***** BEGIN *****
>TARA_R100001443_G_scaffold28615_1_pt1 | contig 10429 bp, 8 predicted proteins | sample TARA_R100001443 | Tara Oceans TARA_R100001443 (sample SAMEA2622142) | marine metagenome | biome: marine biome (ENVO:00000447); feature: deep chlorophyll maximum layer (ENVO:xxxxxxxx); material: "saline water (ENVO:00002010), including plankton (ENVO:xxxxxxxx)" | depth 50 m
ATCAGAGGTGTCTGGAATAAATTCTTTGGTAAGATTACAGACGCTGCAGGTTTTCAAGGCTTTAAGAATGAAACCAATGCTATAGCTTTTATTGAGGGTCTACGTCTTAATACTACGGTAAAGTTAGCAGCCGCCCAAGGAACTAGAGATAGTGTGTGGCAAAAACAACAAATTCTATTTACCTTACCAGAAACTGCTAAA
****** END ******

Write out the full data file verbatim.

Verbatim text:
>TARA_R100001443_G_scaffold28615_1_pt1 | contig 10429 bp, 8 predicted proteins | sample TARA_R100001443 | Tara Oceans TARA_R100001443 (sample SAMEA2622142) | marine metagenome | biome: marine biome (ENVO:00000447); feature: deep chlorophyll maximum layer (ENVO:xxxxxxxx); material: "saline water (ENVO:00002010), including plankton (ENVO:xxxxxxxx)" | depth 50 m
ATCAGAGGTGTCTGGAATAAATTCTTTGGTAAGATTACAGACGCTGCAGGTTTTCAAGGCTTTAAGAATGAAACCAATGCTATAGCTTTTATTGAGGGTCTACGTCTTAATACTACGGTAAAGTTAGCAGCCGCCCAAGGAACTAGAGATAGTGTGTGGCAAAAACAACAAATTCTATTTACCTTACCAGAAACTGCTAAA